White House Ignored Torture Warnings

By Dan Froomkin
Special to washingtonpost.com
Wednesday, May 21, 2008; 12:55 PM

Top White House officials waved off early warnings from the FBI that interrogation tactics being used on detainees might be illegal, according to a new report from the Justice Department's inspector general.

The report states that FBI personnel started notifying headquarters as early as 2002 that other government employees were using abusive tactics -- including sexual humiliation, prolonged hand-to-foot shackling and exposure to extreme temperatures -- on detainees in Iraq, Afghanistan and Guantanamo. Justice officials conveyed some of these concerns in at least one White House meeting in 2003, but the White House apparently ignored them. A year later, the revelation of similar abuses at Abu Ghraib became a source of everlasting shame for American citizens, a serious blow to the United States's moral authority, and a potent rallying cry for the nation's enemies.

That the White House ignored the FBI's red flags is not really surprising, considering that as of Spring 2002, top Bush aides including Vice President Cheney were reportedly micromanaging the torture of terrorist suspects from the White House basement. In other words, those aides -- depending in large part on secret and since-withdrawn memos from the Justice Department's Office of Legal Counsel for cover -- intentionally and specifically approved some of the tactics that alarmed the FBI.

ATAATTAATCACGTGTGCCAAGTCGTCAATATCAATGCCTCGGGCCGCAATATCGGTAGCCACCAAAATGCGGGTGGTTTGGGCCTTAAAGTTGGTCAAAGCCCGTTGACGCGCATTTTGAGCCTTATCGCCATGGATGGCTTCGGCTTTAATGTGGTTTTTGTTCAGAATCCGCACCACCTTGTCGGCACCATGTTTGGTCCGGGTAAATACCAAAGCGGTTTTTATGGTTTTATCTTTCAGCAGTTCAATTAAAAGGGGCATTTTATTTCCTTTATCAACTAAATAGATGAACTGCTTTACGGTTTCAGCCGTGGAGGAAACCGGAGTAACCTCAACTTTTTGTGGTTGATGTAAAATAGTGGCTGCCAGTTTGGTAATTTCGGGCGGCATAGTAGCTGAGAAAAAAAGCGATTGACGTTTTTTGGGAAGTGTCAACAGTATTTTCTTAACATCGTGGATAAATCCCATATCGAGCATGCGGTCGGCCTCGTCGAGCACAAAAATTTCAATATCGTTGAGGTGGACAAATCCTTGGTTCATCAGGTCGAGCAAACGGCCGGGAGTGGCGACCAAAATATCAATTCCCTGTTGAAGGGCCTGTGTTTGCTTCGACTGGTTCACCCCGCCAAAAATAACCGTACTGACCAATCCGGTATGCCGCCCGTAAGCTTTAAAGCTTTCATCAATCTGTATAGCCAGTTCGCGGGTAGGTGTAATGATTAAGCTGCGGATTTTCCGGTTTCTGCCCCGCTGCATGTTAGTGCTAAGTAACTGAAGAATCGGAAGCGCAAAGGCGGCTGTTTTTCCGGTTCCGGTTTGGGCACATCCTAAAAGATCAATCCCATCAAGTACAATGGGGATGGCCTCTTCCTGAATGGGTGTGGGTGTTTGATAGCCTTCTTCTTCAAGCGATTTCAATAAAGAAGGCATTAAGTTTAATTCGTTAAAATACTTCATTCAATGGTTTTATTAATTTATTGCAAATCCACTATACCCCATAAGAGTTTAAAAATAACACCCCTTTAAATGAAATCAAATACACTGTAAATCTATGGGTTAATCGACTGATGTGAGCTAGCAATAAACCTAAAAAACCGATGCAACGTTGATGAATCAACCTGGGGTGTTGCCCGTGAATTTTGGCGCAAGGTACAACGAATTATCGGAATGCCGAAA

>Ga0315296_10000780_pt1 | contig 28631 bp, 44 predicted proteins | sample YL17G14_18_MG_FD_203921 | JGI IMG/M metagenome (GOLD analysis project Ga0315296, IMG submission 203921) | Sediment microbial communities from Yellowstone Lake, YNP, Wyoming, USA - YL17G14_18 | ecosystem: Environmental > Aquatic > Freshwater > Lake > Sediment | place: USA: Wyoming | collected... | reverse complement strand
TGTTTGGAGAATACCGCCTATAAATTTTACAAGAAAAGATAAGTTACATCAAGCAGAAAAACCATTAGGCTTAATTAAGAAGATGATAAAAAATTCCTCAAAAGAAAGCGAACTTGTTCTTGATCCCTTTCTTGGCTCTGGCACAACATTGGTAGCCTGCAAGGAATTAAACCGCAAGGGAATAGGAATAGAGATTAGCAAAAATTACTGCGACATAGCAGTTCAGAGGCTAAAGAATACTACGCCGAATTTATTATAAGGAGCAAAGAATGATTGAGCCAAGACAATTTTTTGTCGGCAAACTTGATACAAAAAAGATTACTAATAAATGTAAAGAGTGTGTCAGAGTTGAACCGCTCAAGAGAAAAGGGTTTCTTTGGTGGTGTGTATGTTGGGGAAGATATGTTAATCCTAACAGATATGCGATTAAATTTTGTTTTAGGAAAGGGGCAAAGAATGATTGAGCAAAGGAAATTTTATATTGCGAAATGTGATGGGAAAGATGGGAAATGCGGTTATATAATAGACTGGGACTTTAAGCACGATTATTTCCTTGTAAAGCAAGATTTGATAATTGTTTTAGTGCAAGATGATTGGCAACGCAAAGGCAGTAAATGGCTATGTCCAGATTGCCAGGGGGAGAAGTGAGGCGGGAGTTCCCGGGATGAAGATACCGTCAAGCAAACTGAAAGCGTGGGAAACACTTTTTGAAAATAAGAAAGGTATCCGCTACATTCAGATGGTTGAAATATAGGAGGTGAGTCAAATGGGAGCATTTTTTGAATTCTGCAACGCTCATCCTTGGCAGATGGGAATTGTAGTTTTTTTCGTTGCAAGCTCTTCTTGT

But knowing that the nation's top law-enforcement officials put senior White House aides on notice that the interrogation tactics they had approved were potentially illegal adds a key element to the portrait of complicity in what could someday be prosecuted as violations of U.S. torture statutes or even war crimes.

The Coverage

Carrie Johnson and Josh White write in The Washington Post: "Complaints by FBI agents about abusive interrogation tactics at Guantanamo Bay, Cuba, and other U.S. military sites reached the National Security Council but prompted no effort to curb questioning that the agents considered ineffective and possibly illegal, according to an internal audit released yesterday.

"Reports that Guantanamo detainees were being subjected to extreme temperatures, religious abuses and nude interrogation were conveyed at White House meetings of senior officials in 2003, yet these questionable tactics remained in use, a lengthy report by the Justice Department's inspector general concluded.

"In one instance, colleagues of then-Attorney General John D. Ashcroft reported that he personally aired concerns about Defense Department strategy toward a particular detainee with Condoleezza Rice, then the national security adviser, while other Justice managers shared similar fears with the council's legal adviser in November 2003, the report said.